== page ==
Michele Marable, PhD Professor
PhD in Special Education;
State University of New York at Buffalo
Years at Canisius: Since 1996
Why prospective students should attend Canisius
- SPE 100 Introduction to Exceptional Education
- SPE 291/292 & 281/292 Nature and Needs of Students with Mild Disabilities and Remedial Strategies for Teaching in the Content Areas
- SPE 541 Inclusive Strategies
- SPE 432/433 Seminar in Teaching and Assessment: Special Education
- SPE 499 Student Teaching
- SPE 310 & 311 Nature and Needs of Students with Developmental Disabilities and Autism Spectrum Disorders and Multidisciplinary Assessment and Teaching
- SPE 330 & 335 Nature and Needs of Students with Emotional Behavioral Disorders and Classroom Management
- EDCH 412 Managing the Early Childhood/Childhood Classroom
- SPE 553 Therapeutic Approaches to Disruptive Behavior
Why prospective students should attend Canisius:
Preparing teacher candidates who have a sophisticated skill set and are committed to achievement for students with the most challenges resonates with the mission of a Jesuit institution. The ideals of academic excellence, using one’s gifts in service to others, and contemplation in action are woven into course objectives, and practica requirements in the special education program. Teacher candidates gain valuable experience with children who may be marginalized by our society. They think deeply about their practice and continuously challenge themselves to improve. These experiences become transformational and result in graduates who embrace the challenges of teaching because they are equipped with pedagogical knowledge, are committed to research based practice, and have developed the tenacity to reach the tough to teach. Teacher candidates from Canisius College promote justice in their classroom, the school, and community and teach their students to do the same.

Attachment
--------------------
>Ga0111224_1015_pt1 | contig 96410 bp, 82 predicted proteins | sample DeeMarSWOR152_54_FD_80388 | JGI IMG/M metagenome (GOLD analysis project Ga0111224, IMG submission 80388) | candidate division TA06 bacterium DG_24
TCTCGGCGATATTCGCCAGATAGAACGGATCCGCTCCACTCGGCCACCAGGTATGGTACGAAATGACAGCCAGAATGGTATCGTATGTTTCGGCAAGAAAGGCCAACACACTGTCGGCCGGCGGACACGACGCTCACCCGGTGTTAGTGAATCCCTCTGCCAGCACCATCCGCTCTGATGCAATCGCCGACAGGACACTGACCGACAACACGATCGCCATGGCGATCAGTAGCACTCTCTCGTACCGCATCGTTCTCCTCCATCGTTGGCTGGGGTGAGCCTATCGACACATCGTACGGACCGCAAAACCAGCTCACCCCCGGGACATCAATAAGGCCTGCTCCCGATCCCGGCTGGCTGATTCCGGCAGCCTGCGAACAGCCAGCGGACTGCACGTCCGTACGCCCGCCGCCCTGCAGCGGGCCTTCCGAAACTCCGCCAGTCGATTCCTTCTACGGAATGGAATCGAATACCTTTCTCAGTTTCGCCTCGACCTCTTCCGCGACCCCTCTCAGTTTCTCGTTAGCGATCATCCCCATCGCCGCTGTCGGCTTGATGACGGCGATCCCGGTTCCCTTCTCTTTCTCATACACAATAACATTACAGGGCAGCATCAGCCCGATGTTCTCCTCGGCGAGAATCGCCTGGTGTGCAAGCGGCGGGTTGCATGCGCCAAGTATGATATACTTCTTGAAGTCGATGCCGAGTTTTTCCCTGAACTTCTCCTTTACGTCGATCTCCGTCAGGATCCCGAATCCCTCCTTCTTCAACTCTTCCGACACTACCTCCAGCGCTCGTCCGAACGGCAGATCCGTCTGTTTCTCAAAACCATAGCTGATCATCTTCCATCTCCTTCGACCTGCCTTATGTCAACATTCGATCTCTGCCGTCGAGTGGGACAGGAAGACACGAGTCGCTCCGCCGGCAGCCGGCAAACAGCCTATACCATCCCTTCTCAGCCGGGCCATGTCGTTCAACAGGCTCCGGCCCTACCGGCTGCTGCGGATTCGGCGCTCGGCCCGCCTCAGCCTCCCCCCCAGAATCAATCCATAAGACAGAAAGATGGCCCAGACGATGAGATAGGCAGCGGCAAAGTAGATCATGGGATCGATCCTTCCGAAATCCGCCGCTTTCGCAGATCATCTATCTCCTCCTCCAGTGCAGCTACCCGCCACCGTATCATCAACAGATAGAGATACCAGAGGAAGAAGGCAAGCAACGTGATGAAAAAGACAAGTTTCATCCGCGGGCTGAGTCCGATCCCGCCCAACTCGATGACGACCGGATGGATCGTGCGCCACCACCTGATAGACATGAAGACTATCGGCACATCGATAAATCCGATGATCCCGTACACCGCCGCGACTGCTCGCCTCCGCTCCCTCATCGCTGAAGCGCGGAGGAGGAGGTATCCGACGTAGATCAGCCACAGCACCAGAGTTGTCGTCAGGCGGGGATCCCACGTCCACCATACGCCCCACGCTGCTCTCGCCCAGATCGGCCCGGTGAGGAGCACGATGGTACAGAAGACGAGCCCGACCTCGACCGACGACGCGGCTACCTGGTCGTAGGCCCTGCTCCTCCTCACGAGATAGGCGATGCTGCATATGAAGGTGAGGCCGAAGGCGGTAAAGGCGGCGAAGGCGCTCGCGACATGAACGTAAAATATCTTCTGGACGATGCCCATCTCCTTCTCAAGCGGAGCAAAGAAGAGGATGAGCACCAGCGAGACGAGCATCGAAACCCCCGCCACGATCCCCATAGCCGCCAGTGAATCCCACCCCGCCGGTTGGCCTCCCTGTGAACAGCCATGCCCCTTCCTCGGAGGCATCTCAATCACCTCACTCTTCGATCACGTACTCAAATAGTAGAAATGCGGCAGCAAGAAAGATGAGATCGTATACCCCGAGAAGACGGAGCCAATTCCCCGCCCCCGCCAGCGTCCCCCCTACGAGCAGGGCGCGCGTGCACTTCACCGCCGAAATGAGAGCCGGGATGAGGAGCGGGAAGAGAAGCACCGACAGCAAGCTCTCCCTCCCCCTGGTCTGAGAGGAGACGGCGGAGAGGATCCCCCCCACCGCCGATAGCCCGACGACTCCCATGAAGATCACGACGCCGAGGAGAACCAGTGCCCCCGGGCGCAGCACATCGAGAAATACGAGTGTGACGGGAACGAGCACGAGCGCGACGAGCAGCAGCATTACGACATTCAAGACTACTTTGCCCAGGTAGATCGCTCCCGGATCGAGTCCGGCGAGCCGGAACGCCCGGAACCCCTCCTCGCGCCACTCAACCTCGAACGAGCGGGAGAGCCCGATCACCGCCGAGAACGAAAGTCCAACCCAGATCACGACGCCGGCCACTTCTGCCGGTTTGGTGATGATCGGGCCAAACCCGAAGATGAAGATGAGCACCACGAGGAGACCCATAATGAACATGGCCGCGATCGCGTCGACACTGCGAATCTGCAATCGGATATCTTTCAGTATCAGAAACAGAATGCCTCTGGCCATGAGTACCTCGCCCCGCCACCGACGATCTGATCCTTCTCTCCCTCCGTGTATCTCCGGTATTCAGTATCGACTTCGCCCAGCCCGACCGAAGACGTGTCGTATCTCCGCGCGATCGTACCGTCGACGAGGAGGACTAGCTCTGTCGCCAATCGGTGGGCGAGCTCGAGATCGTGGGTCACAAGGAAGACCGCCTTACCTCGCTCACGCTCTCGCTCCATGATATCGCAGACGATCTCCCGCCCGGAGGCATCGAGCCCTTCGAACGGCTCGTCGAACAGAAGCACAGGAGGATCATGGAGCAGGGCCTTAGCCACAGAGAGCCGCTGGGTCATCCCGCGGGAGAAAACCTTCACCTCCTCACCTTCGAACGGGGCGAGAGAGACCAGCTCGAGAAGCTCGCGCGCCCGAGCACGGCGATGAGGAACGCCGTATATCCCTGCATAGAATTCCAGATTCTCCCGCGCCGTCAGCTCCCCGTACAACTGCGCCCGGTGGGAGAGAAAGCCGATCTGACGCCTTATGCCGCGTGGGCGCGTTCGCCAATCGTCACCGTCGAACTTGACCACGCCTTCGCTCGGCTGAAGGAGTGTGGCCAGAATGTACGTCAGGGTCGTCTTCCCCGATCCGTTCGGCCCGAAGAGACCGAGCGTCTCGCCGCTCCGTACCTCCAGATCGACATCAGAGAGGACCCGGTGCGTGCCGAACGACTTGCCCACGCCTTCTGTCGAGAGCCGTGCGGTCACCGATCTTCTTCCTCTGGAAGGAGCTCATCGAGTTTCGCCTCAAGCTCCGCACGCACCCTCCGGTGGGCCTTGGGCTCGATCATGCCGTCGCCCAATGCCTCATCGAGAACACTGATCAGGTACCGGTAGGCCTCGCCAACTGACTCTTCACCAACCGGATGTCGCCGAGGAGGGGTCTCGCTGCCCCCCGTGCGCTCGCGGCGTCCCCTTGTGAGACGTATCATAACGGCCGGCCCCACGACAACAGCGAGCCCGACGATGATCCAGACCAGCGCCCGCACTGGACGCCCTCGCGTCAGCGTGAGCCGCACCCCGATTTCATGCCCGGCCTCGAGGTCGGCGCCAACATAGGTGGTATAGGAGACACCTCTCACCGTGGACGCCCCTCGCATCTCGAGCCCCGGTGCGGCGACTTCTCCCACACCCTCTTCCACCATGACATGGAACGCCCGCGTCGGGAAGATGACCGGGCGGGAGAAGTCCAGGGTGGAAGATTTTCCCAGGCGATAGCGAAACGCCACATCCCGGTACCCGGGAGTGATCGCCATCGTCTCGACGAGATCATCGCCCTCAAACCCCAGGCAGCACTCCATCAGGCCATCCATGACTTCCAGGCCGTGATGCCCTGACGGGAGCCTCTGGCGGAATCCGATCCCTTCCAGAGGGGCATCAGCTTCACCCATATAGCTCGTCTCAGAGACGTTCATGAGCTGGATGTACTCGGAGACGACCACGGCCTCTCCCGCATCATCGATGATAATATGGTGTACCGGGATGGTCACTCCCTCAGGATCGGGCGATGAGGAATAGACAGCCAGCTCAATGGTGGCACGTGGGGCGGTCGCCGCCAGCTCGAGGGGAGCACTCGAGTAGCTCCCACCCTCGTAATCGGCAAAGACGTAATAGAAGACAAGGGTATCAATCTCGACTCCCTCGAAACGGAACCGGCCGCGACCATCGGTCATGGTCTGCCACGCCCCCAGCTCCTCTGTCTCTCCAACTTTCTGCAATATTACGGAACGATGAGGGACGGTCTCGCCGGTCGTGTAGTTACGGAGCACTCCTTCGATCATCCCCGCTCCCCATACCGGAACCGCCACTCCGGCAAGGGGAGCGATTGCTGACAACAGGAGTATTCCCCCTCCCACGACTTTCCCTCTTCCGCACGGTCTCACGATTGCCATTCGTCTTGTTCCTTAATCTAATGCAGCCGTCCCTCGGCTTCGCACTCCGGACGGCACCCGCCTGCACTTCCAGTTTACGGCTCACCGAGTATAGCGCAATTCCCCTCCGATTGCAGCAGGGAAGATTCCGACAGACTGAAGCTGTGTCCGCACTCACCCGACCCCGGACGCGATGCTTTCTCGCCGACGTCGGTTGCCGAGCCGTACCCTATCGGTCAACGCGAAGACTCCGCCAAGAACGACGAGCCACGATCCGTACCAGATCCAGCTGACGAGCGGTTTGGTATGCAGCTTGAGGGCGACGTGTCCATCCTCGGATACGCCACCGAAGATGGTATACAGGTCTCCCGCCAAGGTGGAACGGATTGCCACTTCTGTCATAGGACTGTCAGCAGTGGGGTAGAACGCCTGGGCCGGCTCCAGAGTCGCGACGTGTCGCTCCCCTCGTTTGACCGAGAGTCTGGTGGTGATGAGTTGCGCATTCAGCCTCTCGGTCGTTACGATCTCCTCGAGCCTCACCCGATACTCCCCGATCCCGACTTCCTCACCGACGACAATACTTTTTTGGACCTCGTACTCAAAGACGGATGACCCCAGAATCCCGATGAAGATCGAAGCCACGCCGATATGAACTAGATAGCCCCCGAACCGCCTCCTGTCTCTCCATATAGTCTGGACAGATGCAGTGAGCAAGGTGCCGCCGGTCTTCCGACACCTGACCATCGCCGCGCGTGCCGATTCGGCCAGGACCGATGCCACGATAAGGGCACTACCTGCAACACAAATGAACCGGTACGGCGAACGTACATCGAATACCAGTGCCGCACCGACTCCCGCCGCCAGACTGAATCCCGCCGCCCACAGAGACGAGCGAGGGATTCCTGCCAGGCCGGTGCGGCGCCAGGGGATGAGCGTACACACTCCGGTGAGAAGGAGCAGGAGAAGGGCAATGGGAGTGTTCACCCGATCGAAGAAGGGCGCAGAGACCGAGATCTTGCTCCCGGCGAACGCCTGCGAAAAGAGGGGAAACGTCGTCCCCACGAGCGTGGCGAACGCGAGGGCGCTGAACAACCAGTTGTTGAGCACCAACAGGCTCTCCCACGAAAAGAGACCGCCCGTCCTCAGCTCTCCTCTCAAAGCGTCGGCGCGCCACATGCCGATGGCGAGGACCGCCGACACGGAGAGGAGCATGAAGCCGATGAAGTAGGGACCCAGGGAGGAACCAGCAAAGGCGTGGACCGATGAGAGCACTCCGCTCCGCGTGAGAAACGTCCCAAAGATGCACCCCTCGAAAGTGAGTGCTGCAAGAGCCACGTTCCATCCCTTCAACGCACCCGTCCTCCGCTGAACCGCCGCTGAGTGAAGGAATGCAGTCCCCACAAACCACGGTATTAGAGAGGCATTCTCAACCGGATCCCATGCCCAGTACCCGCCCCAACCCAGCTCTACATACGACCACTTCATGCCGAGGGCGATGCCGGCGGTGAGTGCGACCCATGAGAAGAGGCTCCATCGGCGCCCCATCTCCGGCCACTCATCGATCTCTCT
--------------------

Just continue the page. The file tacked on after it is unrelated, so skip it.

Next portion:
- Infusing spirituality into teacher preparation
- Using a restorative justice model for classroom management
- The use of book talks with teacher candidates
- Scholarship of teaching and learning
Finn, K., Lopata, C. & Marable, M. (2010, in press). Marijuana use at school among students with learning disabilities. The Forum.
Marable, M.A., Leavitt-Noble, K., & Grande, M. (2010).Using book talks in special education methods courses: Using literature to influence, inspire, and prepare teacher candidates. Manuscript submitted to Teacher Education and Special Education (33)2,143-54.
Grande, M., Burns, B., Schmidt, R., Wallace, N., & Marable, M. (2008). Impact of a paid tutoring experience on candidates’ willingness to work in urban schools. The Teacher Educator, (44)3, 188-203.
Burns, B., Grande, M., & Marable, M. (2008). Factors influencing teacher candidates’ participation in a paid tutoring experience for urban students. Issues in Teacher Education, (17)2, 101-116.
Marable, M.A. & Raimondi, S.L. (2007). Teachers’ perceptions of what was most (and least) helpful during the first year. Mentoring and Tutoring: Partnership in Learning(15)1, 25-37.
Marable, M.A. & Raimondi, S.L. (2007). The role of the mentor and the administrator in teacher induction. In M.V. Zuljan and J. Vogrinc (Eds.), Professional Inductions of Teachers in Europe and Elsewhere (pp. 280-288). Ljubljana, Slovenia: University of Ljubljana.
Lopata, C., Nida, R., & Marable M. (2006). Progressive muscle relaxation: Preventing aggression in students with EBD. Teaching Exceptional Children, 38(4), 20-25.
Finn, K., Willert, H., & Marable, M.A. (2003). Substance use in school: Some answers and many questions. Educational Leadership, 60(6), 80-83.
Marable, M.A. (2002). From troubles to triumphs: Looking at students with E/BD from a new perspective. Perceptions: ANYSEED Journal, 36(3), 28-32
Marable, M.A., & Raimondi, S.L. (2000). When angry students push your buttons, you should see STARRS. Reaching Today’s Youth: The Community Circle of Caring Journal, 4(2), 7-9.
Marable, M.A., & Raimondi S.L. (1995). Managing surface behaviors. LD Forum,20(2), 45-47.